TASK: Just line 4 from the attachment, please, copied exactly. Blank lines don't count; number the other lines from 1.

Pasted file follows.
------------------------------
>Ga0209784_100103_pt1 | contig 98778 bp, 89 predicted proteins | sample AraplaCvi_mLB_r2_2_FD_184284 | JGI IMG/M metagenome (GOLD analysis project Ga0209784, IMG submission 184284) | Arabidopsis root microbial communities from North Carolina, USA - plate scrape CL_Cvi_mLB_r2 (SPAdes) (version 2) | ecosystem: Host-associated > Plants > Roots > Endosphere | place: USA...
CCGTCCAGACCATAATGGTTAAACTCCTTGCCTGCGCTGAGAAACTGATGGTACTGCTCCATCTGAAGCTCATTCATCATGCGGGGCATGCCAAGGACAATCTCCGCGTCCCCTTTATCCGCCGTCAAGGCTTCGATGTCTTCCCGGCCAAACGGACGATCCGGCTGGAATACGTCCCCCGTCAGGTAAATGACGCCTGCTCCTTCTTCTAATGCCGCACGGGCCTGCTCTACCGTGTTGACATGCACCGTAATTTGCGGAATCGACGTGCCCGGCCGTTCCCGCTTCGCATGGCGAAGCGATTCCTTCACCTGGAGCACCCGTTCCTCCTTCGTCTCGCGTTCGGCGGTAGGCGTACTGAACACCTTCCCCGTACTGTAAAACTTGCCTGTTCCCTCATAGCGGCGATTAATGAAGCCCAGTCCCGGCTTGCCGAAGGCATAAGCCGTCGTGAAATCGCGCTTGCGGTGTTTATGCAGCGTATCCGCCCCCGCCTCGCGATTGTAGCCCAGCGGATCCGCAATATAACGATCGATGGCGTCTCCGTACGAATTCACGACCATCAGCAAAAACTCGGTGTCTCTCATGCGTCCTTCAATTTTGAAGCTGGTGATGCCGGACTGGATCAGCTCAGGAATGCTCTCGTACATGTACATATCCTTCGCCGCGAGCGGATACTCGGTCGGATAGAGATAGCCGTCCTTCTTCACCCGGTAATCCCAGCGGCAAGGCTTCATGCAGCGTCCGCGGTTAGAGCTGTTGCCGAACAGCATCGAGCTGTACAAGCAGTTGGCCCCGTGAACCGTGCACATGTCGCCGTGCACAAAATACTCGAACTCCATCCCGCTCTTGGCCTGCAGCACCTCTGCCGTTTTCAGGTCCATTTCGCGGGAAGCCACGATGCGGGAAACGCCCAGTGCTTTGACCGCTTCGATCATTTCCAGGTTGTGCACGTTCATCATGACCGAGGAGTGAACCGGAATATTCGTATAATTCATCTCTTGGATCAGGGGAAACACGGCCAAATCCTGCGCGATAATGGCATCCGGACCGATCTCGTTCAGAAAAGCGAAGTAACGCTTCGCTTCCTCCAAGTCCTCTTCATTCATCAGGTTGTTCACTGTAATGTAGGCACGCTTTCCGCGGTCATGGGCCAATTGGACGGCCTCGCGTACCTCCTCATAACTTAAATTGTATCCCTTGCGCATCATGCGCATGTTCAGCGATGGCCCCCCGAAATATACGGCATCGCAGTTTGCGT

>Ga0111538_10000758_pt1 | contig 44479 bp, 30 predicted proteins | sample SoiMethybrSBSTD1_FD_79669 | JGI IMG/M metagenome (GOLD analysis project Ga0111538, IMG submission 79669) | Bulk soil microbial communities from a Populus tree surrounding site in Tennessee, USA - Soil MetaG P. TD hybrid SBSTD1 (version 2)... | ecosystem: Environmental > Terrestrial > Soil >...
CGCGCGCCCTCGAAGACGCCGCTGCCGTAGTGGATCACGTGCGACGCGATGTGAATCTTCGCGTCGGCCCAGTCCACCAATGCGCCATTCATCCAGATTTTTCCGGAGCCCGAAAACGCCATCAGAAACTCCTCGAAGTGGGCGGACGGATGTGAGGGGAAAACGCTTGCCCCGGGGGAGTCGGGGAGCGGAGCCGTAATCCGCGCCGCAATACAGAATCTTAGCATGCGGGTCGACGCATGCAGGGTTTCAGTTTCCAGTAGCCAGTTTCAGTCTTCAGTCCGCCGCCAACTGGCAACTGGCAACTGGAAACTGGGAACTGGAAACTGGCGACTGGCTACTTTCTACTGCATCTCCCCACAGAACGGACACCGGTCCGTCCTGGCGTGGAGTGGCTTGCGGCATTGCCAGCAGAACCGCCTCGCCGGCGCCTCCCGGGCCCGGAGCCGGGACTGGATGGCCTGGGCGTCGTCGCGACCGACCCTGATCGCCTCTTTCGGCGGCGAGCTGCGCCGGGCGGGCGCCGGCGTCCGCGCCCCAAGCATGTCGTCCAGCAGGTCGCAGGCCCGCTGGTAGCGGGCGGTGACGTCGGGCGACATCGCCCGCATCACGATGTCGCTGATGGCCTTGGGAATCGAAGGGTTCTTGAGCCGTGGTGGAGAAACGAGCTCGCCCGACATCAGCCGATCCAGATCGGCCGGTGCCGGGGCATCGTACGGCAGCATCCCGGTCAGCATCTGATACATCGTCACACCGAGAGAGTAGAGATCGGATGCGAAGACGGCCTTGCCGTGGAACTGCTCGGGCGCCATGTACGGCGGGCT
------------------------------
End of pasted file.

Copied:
CGCGCGCCCTCGAAGACGCCGCTGCCGTAGTGGATCACGTGCGACGCGATGTGAATCTTCGCGTCGGCCCAGTCCACCAATGCGCCATTCATCCAGATTTTTCCGGAGCCCGAAAACGCCATCAGAAACTCCTCGAAGTGGGCGGACGGATGTGAGGGGAAAACGCTTGCCCCGGGGGAGTCGGGGAGCGGAGCCGTAATCCGCGCCGCAATACAGAATCTTAGCATGCGGGTCGACGCATGCAGGGTTTCAGTTTCCAGTAGCCAGTTTCAGTCTTCAGTCCGCCGCCAACTGGCAACTGGCAACTGGAAACTGGGAACTGGAAACTGGCGACTGGCTACTTTCTACTGCATCTCCCCACAGAACGGACACCGGTCCGTCCTGGCGTGGAGTGGCTTGCGGCATTGCCAGCAGAACCGCCTCGCCGGCGCCTCCCGGGCCCGGAGCCGGGACTGGATGGCCTGGGCGTCGTCGCGACCGACCCTGATCGCCTCTTTCGGCGGCGAGCTGCGCCGGGCGGGCGCCGGCGTCCGCGCCCCAAGCATGTCGTCCAGCAGGTCGCAGGCCCGCTGGTAGCGGGCGGTGACGTCGGGCGACATCGCCCGCATCACGATGTCGCTGATGGCCTTGGGAATCGAAGGGTTCTTGAGCCGTGGTGGAGAAACGAGCTCGCCCGACATCAGCCGATCCAGATCGGCCGGTGCCGGGGCATCGTACGGCAGCATCCCGGTCAGCATCTGATACATCGTCACACCGAGAGAGTAGAGATCGGATGCGAAGACGGCCTTGCCGTGGAACTGCTCGGGCGCCATGTACGGCGGGCT